Pratt & Whitney Canada is widely regarded as a great place to work. So it’s no surprise that the children of long-time employees sometimes find themselves walking in their parents’ footsteps. Here, we talk to two employees who have made working at P&WC a family affair.
Kristin Kenny’s earliest memory of Pratt & Whitney Canada is of attending Family Day at the company’s facility in Longueuil, Quebec, when she was seven years old. “I was with my father, and we watched an engine being run in a test cell,” she recalls. “I can still remember the sense of seeing and hearing so much energy and power at work.”
Dave Kenny’s introduction of the company’s technology to his young daughter might just have planted the seed that sent her off to McGill University for an engineering degree and summer jobs at P&WC. She joined the company full time in 1989. For five years, she managed the PT6 Engine Program in Customer Service and is now Director of the company’s Pay-per-Hour programs.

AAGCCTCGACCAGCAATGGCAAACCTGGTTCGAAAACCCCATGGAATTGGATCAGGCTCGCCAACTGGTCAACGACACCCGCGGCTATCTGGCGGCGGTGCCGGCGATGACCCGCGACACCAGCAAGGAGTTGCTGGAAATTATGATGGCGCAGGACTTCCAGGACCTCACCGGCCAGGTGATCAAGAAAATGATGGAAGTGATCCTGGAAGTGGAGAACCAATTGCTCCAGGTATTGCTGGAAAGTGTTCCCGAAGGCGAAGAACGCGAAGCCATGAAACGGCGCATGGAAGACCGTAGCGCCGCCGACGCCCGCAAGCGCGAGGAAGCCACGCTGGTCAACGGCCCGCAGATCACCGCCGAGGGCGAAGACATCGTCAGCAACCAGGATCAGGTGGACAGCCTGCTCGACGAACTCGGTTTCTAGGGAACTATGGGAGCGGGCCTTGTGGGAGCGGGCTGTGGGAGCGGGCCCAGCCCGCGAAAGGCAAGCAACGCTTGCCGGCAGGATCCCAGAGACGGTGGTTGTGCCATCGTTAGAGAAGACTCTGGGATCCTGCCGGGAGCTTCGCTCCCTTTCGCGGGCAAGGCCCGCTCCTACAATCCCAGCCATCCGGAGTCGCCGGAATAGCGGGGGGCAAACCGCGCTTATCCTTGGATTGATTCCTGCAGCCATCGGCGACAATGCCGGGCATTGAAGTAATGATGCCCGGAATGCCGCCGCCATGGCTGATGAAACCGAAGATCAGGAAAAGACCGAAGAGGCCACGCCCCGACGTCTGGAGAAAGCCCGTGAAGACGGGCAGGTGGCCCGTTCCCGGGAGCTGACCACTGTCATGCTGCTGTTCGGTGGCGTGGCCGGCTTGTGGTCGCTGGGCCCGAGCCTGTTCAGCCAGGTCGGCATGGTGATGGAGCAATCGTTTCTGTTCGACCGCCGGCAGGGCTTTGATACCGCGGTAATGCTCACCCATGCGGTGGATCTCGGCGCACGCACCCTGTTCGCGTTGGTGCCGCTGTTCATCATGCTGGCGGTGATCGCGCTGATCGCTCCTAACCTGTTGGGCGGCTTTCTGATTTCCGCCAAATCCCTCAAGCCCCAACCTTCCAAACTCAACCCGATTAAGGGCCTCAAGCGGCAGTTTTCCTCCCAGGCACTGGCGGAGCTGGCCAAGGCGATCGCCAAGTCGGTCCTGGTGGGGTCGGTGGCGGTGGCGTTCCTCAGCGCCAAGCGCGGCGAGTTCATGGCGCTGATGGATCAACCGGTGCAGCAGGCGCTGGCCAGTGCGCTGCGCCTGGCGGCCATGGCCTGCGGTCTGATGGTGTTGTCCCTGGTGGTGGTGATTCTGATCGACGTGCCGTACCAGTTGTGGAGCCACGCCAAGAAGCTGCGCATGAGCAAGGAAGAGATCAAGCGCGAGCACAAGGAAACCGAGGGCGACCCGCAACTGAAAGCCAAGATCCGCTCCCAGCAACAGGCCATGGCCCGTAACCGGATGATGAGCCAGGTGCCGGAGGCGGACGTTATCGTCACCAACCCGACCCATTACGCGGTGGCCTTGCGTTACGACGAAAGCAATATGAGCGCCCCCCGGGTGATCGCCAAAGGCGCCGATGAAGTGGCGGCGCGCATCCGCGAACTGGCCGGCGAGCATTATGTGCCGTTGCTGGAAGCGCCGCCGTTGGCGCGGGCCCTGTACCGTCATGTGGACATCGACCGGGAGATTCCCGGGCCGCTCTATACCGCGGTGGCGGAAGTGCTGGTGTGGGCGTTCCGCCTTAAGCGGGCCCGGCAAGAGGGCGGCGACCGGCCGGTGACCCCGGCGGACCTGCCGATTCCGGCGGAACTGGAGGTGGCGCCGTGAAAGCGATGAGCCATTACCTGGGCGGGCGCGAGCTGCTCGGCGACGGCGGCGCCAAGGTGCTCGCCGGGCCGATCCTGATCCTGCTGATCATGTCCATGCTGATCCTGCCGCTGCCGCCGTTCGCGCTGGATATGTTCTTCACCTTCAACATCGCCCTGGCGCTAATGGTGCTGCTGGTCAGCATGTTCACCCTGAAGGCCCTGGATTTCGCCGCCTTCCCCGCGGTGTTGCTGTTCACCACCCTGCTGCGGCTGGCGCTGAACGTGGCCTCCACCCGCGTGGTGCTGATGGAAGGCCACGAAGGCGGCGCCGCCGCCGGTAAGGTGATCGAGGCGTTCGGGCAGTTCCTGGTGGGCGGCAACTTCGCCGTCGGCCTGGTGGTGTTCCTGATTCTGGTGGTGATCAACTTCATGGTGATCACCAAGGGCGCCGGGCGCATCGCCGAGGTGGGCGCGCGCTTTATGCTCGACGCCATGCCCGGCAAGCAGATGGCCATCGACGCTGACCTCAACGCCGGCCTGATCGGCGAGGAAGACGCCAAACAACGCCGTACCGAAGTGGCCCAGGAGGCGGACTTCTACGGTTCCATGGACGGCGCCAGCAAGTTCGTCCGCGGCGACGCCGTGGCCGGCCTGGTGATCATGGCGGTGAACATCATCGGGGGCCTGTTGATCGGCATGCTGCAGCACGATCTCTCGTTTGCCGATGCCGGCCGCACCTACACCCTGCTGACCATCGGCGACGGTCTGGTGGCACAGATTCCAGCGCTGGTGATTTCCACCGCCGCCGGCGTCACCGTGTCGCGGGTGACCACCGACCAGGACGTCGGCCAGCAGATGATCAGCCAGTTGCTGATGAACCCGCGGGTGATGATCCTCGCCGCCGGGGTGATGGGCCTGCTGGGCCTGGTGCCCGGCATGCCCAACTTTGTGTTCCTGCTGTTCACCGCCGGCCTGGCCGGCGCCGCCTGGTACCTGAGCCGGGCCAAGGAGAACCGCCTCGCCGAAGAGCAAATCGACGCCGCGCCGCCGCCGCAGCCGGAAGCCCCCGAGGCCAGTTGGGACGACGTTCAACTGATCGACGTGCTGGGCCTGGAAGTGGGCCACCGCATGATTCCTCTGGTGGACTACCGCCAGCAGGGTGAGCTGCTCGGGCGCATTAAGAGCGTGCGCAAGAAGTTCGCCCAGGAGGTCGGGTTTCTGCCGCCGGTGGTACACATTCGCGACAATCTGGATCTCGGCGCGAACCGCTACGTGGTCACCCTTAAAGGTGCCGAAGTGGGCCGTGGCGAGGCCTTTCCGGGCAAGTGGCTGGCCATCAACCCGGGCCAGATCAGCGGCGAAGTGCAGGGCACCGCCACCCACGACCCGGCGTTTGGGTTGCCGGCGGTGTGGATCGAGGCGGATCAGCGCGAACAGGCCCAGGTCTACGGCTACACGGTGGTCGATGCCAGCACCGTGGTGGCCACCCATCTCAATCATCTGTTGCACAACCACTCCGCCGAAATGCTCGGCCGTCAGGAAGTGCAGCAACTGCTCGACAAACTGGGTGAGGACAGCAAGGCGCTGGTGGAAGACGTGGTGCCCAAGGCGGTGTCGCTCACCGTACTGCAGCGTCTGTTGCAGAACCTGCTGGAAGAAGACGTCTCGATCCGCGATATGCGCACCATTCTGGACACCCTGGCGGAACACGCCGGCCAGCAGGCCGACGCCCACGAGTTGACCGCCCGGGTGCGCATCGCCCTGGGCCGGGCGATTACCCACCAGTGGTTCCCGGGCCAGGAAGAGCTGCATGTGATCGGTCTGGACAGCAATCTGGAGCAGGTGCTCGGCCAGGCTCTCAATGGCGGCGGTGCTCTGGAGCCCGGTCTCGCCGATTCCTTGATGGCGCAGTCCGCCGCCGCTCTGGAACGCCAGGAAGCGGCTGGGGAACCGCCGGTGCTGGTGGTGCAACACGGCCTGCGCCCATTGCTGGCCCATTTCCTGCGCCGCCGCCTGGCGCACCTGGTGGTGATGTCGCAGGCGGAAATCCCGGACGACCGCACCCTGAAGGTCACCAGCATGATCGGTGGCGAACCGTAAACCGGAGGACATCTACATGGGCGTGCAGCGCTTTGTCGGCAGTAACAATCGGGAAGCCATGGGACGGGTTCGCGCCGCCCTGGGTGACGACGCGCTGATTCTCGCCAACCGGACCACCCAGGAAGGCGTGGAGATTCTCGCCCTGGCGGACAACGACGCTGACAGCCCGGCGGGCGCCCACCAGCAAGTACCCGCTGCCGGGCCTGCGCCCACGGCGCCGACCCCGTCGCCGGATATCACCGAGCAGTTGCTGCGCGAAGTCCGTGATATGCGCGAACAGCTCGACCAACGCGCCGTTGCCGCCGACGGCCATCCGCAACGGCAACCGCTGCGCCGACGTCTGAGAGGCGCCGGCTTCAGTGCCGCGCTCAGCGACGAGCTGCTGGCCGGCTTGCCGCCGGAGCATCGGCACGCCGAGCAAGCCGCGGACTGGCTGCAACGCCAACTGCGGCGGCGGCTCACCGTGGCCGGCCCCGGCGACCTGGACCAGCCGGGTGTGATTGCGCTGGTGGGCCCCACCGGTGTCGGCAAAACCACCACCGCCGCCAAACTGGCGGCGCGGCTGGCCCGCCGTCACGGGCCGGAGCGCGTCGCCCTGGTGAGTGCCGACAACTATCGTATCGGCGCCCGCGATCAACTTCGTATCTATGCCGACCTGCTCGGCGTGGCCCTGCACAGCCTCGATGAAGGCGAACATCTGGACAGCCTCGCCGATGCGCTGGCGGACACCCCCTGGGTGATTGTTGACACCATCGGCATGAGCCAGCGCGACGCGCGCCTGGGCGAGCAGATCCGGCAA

Dave joined P&WC in 1962 and was very much involved in the certification processes for some of the early PT6 engine models. He retired in 1999 as Director, Component Engineering, and now teaches engineering at Carleton University in Ottawa.
Kristin says that her time working on the PT6 engine was a rich and rewarding experience. “There really is no other engine out there like it,” she says. “The PT6 engine is used all around the world on a remarkable number of applications. No other engine can match its versatility and durability.”
During her tenure in the PT6 engine job, Kristin had the opportunity to meet hundreds of customers through conferences and customer days. She says that PT6 operators are a special breed of people. “The customers I met love flying and love the PT6 engine,” she says. “Their passion for what they do was very evident. Keep in mind that many of these operators fly single-engine aircraft, so every time they crawl into the cockpit they are placing great faith in their PT6 engine.”
Kristin had the opportunity to become familiar with most of the PT6 engine models and the aircraft they power. “The ease with which we were able to modernize the engine over the years to maintain its leadership is a testament to the genius of its original modular design,” she says.
As common fans of the engine and the aviation industry in general, it’s a given that father and daughter have lots to talk about when they’re together. “My mother has a rule, though: ‘No engine talk at the dinner table,’” says Kristin. “Otherwise, it would be all P&WC all the time!”